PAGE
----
For many of the 40 years that Fred Lowell Petersen worked as a director of human resources, the responsibility of organizing his company's summer picnic often fell on his shoulders.
"Every year, I was the guy who brought the watermelon," he said, remembering how the assignment was often tedious.
But since retiring in January 1996, he's found that the very organizational skills needed to spearhead the summer party have proven to be the very skills that now bless others.
"I didn't want to become one of those who retired without a hobby," he said. He looked at some of his retired neighbors men in his Bountiful 31st Ward, Bountiful Utah Stake, whom he had known for 25 years or more and considered how they were once active, contributing members of society. He wondered how he might help them keep meaningful activity in their lives.
"I thought of one man who once loved to sail, but now never seemed to get outdoors," Brother Petersen said.
So, in a manner of speaking, "I put a watermelon under my arm and organized activities where we could get together as friends. We call the group Out 'n' About. Every month we go somewhere new and do something different. One month we toured the City and County building in Salt Lake City where we saw the rubber footings installed to strengthen the building in the case of an earthquake. Another month we drove to northern Utah to watch the testing of a space shuttle booster rocket. One month we visited the new 31-story FAA air traffic control tower at the airport.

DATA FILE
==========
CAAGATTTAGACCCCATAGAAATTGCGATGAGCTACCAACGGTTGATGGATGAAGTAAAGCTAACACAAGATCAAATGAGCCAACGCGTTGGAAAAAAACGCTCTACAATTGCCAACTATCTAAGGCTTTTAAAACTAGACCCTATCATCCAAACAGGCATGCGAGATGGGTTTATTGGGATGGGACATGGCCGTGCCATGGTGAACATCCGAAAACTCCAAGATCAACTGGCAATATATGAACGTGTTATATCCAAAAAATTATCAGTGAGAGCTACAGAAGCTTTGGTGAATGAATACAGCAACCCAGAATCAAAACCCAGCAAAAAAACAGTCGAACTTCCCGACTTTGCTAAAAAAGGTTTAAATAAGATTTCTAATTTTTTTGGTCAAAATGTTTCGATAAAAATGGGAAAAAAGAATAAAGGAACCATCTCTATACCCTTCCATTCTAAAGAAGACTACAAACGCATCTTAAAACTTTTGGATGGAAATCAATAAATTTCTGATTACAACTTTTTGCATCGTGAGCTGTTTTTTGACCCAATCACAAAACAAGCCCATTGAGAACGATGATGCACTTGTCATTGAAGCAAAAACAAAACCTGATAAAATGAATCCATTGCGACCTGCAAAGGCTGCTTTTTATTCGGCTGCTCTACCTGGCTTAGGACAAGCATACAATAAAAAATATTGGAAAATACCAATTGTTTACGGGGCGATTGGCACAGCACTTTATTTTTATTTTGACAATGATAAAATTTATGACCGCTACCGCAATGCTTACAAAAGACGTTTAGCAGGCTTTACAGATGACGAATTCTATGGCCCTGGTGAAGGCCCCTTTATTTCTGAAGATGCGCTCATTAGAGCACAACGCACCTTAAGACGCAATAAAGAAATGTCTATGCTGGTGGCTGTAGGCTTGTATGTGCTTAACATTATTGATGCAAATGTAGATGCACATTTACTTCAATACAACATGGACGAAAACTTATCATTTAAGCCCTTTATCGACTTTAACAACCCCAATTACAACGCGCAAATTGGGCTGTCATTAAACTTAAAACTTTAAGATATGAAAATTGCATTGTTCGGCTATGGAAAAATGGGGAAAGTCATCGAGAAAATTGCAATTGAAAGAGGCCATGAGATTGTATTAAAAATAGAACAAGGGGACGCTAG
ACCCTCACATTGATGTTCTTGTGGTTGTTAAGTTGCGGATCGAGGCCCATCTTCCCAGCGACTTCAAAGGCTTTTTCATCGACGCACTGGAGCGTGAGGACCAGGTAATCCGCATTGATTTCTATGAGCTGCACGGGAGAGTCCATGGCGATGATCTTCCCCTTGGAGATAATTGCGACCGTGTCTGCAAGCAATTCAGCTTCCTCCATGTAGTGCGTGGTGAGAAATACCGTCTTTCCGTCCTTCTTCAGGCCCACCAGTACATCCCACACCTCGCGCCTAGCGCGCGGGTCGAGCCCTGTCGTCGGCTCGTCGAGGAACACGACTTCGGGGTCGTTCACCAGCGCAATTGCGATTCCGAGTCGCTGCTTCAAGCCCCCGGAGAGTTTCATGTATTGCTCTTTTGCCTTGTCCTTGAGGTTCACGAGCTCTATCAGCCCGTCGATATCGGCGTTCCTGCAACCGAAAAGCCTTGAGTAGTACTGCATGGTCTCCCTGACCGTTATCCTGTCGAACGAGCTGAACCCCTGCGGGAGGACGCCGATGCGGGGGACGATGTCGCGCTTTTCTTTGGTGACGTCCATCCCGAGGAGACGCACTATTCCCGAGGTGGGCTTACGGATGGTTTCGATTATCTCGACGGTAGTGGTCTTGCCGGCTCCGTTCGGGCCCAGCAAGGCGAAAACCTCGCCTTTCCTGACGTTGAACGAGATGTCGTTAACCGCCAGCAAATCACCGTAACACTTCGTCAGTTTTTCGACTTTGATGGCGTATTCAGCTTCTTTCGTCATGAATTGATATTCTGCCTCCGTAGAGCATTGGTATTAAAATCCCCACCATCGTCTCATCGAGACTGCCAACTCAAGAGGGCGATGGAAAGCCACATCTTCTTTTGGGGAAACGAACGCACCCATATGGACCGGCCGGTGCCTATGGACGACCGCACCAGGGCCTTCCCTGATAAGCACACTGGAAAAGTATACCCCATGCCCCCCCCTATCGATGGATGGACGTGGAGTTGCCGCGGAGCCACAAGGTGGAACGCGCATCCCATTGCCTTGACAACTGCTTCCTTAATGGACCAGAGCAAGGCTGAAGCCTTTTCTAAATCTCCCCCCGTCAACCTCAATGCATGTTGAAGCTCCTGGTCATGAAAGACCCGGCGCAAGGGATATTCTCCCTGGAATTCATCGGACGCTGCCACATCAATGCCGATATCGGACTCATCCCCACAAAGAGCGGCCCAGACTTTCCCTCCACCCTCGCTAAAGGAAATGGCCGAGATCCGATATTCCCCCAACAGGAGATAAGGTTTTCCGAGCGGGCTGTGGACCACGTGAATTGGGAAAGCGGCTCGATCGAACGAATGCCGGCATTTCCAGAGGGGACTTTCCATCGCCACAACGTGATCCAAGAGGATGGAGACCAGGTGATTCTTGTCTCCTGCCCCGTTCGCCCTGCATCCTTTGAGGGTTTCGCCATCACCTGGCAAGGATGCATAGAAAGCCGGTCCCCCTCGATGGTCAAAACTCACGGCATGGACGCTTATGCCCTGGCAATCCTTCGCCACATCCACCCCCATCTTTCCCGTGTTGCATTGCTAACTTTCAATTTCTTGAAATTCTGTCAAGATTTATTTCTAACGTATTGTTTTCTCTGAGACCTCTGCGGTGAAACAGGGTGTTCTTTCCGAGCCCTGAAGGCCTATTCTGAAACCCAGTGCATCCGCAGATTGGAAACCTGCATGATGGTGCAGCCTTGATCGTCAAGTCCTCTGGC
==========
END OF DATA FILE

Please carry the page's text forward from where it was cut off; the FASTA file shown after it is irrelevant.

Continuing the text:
"It took a lot of phone calling at first to get the group together," Brother Petersen said. "Men often find socializing difficult. Many were leery and kept asking, 'What do you want to do?' and 'Why do you want to go there?' Only six attended the first activity. But word spread and activity has since proven contagious. We average 16 a month, with a high of 29," he said.
"We haven't activated anyone yet, but we're friends in ways that we never were before and they know they are appreciated. They see that their lives have more dimension than just the credibility their occupations once gave them."
Some who aren't retired take a day off work to join. Others outside the ward ask if they can participate. "I tell them to start their own. There is a lot of satisfaction hearing these men tell how they take their families on the same excursions we took as a group," he said.
Another in a series of "Shining Moments"
Illustration by John Clark